This is part of a series on clergy couples and their stories. Andy and I wrote a book about being a clergy couple and all the insanity that goes along with it called Yoked: Stories of a Clergy Couple in Marriage, Family, and Ministry.
Back in the days when we were newlyweds, I was serving as a pastor and my husband was in seminary, and we dreamed big dreams. We dreamed of a larger family (though my husband wanted many more kids than I did), we dreamed of moving across the country, and we dreamed of starting a new church.
Fast forward a few years, and we have lived into the dream of planting a new church but it hasn’t been easy. It has been nothing like we imagined it would be. Neither has the journey for our family been anything like we dreamed at the time.
We have one child, our son AJ, who was diagnosed with autism at the age of three. We are planting a church, but serving two other churches part-time in addition to planting this new church. We did move across the country, but with a two-and-a-half year stop in Oklahoma in which we bought a house, then felt called a year later to move, after our son’s diagnosis and discovery that the resources for our son were few and far between where we lived.
When we moved to the Seattle area, we naturally began connecting with other families that had children with disabilities. We found that we shared similar experiences in terms of church—not all churches are welcoming of people with disabilities. Sometimes our children are too loud, too mobile, and too disruptive. We have been asked to take our child (who was four at the time) to the nursery where the babies were. We have also been told our child was not welcome in childcare because the workers were not trained for autism (we always answer, “Neither are we”). So many families of children with disabilities have also not found church to be a welcoming place.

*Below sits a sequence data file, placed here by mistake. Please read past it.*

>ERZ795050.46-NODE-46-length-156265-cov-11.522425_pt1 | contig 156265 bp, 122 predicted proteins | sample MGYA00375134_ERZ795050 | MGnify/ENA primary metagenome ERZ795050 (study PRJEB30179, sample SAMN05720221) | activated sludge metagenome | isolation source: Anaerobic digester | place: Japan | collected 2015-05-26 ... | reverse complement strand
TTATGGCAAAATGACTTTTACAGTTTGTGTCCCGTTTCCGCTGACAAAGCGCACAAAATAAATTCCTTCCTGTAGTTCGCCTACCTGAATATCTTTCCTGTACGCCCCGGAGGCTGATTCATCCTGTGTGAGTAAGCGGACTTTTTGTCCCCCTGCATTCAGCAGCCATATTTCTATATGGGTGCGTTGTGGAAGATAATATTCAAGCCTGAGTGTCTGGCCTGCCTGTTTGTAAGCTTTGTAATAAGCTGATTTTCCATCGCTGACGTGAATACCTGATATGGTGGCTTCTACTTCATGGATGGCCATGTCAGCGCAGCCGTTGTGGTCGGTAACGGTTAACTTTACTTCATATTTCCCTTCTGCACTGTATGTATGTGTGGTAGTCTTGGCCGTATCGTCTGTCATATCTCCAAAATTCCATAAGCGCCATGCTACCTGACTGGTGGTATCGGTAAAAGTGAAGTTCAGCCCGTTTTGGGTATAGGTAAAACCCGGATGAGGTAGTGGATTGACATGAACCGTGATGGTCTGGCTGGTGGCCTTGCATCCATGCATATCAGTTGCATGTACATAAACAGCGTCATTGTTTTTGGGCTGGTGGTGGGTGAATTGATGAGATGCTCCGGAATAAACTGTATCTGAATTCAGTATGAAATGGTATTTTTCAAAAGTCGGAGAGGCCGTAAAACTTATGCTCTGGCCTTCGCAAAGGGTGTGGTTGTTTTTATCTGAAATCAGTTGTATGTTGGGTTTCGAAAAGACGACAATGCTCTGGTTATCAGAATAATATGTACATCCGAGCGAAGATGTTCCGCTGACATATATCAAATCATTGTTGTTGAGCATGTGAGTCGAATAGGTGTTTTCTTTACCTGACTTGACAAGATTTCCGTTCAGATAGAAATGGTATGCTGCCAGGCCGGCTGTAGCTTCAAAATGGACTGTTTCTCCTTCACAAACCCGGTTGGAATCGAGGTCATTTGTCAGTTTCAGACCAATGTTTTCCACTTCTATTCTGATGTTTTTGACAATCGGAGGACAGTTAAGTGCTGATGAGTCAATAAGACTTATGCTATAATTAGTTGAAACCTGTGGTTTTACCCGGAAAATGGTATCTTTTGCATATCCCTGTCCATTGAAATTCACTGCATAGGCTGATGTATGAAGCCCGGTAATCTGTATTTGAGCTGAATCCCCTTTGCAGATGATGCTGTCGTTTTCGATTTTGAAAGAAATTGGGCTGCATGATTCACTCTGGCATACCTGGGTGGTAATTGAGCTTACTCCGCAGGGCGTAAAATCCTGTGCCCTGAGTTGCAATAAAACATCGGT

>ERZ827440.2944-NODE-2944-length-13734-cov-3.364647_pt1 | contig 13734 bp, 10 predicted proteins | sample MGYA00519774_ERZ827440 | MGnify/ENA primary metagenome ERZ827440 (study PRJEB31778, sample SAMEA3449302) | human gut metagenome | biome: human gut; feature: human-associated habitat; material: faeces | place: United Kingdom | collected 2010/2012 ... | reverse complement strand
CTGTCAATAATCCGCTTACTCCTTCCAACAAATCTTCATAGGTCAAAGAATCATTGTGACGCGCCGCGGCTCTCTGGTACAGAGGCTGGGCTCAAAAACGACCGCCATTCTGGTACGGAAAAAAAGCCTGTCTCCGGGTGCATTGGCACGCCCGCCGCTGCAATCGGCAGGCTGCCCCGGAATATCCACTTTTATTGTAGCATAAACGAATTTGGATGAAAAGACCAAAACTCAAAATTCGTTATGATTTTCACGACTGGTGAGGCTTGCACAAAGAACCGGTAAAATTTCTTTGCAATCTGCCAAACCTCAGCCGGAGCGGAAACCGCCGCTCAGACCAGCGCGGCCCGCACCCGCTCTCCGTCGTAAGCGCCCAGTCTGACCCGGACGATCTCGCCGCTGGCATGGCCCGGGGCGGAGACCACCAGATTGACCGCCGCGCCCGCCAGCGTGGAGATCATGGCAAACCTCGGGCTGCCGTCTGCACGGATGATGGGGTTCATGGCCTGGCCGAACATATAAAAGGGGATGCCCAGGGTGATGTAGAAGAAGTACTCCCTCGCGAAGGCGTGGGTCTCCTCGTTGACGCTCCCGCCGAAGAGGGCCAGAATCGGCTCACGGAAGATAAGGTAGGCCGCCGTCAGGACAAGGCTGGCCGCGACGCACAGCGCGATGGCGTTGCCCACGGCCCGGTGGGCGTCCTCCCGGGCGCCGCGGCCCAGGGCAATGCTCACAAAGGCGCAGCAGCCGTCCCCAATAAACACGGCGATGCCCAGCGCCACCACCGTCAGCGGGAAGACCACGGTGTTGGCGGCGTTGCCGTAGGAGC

We also found families of typically developing children that had another family member or friend that had a disability and knew some of the challenges we faced. We also found adults with disabilities, their families and friends, and the vision of Open Gathering, our church, came to be—a worshipping community that gathered together, where a child running around and yelling, or another child dancing, or an adult asking serious questions that might seem silly to others would all be welcome, and not only welcomed but included and valued. As we prayed about the vision for our church and who we might be, we know that our own experience helped to shape that vision and continues to frame its future.
We still don’t have it right all the time. We have had times where one of us is wrangling our child while the other is leading the music or prayers. Several times this fall our son has slept through Open Gathering because we meet on Sunday late afternoons and he didn’t sleep well the night before. One of the common issues for individuals with autism is sleep disruption. Our son AJ has not slept well for the past few months, and because he is a PK (pastor’s kid) of course he often does not sleep well Saturday night into Sunday morning.
Parenting is tough. Pastoring is tough. Planting a church is tough. Combine it all together, and throw in sleep disorder and autism and we struggle at times. But I don’t see how we could follow this call to this particular community without us both being clergy, both understanding what we are doing and why we are doing it, and feeling called by God to this work. We believe in this vision for our church because we are both clergy, because we are both parents of a child with a disability. The dream has changed, but it is still there.